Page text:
As it is, though, Journey to the Center of the Earth is a kid’s movie and I’m sure it’s enjoyable for that demographic. Between the glowing birds, a pitch-black minecart race, Tyrannosaurus Rex chases, and both Venus Flytraps with eyes and jumping piranhas seeking dinner, there’s a lot to have fun with if you excuse the corny schist jokes and complete lack of story. Rather than bring a famous piece of literature to life, it’s reduced to a backdrop as the Anderson boys and their guide Hannah (Anita Briem) touch what they shouldn’t and pray for salvation while whatever cool creatures are deemed worthy of an appearance earn five minutes of screen time each. For what promises to be a rollicking good show, there’s more down time in between action than the impressive set pieces trying hard to take control.
But running in at barely 90-minutes with credits, what more can you really expect when a third of it is spent getting to the impossible locale of the title? We’ve barely seen how snotty Hutcherson’s brat can be before a smile breaks out at the sight of his dad’s yo-yo tucked inside a box his mother throws at Trevor without asking the boy if he wants a keepsake of the man he never knew. Adventure somehow seems a good idea for a kid seconds before so engrossed in his product-placed PSP to even acknowledge he’d been dropped off at the home of an uncle who hardly recognized him. I guess the allure of magical fantasy is simply that powerful and a free trip to Iceland, literally off the scientist’s quarter—because a credit card wouldn’t be plausible—is better than watching “Family Guy” on TV.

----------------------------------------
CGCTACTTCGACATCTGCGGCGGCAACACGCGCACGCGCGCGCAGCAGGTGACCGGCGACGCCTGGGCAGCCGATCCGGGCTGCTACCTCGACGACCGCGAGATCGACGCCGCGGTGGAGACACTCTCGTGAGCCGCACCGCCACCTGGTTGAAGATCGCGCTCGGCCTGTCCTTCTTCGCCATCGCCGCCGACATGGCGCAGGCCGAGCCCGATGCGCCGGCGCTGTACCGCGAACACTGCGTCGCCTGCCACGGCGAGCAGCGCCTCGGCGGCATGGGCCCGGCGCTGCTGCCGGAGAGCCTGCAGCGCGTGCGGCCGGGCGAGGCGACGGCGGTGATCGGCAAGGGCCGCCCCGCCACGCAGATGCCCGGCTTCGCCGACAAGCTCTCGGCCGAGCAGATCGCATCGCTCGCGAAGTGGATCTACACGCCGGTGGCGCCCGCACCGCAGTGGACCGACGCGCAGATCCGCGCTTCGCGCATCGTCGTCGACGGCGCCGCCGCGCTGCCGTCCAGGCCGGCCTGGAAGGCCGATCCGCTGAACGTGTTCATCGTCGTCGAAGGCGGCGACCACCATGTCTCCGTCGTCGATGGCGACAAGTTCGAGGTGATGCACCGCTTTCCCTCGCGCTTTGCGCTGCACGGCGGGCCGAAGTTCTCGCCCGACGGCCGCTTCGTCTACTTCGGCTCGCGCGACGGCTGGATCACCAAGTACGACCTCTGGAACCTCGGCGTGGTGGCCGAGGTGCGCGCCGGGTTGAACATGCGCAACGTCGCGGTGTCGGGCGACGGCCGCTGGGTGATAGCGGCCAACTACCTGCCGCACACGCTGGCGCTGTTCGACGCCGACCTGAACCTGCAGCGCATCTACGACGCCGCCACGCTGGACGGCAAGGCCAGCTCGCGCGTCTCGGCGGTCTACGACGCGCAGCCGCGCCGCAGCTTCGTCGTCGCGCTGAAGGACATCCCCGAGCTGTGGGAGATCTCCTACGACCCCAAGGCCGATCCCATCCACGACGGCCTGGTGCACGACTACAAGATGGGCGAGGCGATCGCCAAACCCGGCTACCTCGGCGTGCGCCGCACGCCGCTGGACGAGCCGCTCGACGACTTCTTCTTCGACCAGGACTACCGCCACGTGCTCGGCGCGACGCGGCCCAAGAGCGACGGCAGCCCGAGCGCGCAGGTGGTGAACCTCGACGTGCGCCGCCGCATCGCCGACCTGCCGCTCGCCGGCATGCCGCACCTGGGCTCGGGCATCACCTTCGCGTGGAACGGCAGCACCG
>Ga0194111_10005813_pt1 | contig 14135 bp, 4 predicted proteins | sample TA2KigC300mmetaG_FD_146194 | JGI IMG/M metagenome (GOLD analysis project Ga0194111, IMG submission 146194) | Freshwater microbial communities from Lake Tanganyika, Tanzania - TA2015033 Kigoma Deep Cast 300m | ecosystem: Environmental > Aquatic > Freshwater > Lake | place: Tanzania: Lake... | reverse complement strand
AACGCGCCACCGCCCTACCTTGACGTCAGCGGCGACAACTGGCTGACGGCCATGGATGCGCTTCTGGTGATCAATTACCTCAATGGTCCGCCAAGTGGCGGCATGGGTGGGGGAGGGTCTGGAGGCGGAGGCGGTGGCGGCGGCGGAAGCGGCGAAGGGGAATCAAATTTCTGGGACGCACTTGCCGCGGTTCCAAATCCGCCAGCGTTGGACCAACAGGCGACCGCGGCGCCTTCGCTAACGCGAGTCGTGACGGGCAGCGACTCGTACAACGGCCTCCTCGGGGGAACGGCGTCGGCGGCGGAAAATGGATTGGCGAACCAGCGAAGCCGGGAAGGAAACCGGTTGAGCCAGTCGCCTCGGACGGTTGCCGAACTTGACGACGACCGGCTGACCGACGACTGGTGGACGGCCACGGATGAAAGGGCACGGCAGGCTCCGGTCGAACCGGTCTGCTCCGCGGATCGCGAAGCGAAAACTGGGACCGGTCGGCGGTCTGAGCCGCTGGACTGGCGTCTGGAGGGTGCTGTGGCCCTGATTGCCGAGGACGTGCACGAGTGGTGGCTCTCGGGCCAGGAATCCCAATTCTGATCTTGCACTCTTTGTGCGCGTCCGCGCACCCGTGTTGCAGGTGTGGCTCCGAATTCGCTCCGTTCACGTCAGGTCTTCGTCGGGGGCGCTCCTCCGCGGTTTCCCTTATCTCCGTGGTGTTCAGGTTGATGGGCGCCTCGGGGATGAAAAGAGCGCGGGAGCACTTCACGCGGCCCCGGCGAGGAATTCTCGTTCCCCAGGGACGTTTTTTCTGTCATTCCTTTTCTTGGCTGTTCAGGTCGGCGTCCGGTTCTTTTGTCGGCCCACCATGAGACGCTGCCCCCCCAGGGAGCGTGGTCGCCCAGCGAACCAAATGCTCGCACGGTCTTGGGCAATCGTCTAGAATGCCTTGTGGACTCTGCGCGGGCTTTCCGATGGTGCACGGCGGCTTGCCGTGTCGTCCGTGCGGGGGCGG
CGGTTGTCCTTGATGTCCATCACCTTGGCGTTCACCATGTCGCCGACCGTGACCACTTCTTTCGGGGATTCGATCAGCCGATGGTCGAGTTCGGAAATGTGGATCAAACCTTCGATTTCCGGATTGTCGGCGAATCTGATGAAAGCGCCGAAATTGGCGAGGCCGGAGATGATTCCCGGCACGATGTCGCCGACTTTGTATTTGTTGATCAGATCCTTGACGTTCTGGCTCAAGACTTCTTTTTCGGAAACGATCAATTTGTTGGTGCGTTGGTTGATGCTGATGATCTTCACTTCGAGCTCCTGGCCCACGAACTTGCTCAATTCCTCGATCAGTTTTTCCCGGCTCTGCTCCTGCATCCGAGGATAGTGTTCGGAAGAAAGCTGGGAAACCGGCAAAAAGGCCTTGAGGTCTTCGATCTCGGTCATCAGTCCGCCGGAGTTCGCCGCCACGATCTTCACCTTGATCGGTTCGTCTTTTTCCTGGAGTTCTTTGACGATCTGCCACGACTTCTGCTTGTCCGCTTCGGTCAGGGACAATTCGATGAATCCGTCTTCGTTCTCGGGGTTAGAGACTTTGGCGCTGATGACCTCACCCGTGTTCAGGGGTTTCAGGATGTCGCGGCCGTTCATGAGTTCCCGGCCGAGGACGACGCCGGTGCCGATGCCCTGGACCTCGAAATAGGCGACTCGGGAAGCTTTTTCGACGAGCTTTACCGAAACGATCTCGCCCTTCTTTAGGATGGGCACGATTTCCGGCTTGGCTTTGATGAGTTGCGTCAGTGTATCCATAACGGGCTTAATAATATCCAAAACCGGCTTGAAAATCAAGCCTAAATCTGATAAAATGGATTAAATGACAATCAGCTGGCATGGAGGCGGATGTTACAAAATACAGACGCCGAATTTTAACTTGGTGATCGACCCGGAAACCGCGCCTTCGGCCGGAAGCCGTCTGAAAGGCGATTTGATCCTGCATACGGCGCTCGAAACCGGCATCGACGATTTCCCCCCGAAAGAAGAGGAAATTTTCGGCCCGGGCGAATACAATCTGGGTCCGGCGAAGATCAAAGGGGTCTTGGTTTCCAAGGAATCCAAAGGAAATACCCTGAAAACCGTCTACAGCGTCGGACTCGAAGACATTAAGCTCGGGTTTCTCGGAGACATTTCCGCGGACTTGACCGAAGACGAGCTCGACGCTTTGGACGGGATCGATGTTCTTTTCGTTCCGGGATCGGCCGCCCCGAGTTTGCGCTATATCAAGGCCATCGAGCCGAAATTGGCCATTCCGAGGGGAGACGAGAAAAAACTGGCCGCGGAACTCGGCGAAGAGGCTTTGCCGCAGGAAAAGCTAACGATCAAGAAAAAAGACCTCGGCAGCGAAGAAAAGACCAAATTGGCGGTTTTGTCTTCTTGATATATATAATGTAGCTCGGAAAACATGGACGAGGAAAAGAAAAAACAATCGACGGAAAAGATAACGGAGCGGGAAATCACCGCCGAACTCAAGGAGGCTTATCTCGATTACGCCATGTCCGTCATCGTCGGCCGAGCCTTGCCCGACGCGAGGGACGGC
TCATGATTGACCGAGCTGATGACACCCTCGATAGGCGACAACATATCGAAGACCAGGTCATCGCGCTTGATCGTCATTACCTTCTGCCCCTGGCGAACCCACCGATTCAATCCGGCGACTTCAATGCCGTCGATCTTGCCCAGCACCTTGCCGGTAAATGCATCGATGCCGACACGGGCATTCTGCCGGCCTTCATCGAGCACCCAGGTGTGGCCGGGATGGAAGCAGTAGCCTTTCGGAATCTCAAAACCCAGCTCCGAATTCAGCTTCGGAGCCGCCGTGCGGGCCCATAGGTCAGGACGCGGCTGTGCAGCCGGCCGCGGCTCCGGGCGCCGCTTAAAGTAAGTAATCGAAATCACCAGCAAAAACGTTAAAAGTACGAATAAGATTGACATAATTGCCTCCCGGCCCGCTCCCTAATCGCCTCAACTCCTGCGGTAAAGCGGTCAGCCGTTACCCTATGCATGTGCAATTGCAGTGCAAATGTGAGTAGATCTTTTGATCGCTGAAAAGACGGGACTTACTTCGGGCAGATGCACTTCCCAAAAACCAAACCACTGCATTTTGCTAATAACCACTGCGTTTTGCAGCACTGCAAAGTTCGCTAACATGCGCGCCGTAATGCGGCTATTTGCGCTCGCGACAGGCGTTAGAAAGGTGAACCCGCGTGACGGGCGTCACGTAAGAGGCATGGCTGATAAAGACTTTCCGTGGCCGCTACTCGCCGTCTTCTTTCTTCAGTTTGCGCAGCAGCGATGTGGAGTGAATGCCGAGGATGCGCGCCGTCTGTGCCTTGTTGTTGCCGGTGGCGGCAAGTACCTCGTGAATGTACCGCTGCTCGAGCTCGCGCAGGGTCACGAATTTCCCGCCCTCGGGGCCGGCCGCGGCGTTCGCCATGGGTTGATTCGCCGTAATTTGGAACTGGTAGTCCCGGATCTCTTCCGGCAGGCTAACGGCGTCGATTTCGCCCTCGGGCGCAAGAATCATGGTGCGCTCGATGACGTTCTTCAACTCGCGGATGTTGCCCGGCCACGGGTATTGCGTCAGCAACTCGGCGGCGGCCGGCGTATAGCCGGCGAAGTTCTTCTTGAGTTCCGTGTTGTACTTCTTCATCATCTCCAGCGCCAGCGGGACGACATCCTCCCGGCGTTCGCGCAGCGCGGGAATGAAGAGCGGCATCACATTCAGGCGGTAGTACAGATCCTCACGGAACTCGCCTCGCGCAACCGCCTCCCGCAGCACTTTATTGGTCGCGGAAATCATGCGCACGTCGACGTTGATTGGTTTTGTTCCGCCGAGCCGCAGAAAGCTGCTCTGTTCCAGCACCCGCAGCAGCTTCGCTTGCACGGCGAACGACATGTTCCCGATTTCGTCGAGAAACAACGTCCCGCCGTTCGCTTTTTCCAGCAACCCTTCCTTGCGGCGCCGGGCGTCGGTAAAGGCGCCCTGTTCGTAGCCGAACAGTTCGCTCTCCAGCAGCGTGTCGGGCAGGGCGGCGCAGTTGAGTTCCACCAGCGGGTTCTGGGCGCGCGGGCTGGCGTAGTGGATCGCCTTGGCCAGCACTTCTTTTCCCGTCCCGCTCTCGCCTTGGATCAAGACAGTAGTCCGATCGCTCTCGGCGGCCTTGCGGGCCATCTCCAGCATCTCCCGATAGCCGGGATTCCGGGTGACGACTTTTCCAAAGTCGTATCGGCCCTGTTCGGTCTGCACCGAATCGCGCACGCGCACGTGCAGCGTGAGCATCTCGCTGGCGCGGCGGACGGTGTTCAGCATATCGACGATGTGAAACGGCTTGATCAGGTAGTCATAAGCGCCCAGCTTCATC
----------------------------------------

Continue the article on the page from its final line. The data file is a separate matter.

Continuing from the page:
By the time the Andersons arrive in the land of Scandanavians, names have been thrown about that we don’t need to know and the broad humorous stylings of Fraser have been unleashed to anyone other the age of ten’s chagrin. I understand that we’re to believe Trevor is out of his element with kids and way behind the time as far as technology goes—his research computers have screens that look like an Apple IIe—but tone down the ham a tiny bit before you turn parents off from wanting to take their kids to the foreshadowed sequel. I know I can only handle so much of Fraser’s disproportionate mix of tough guy deep voice and rubber elasticity before I shake my head and wonder what could have been if he stuck to serious work like School Ties. At least The Mummy used all his strengths.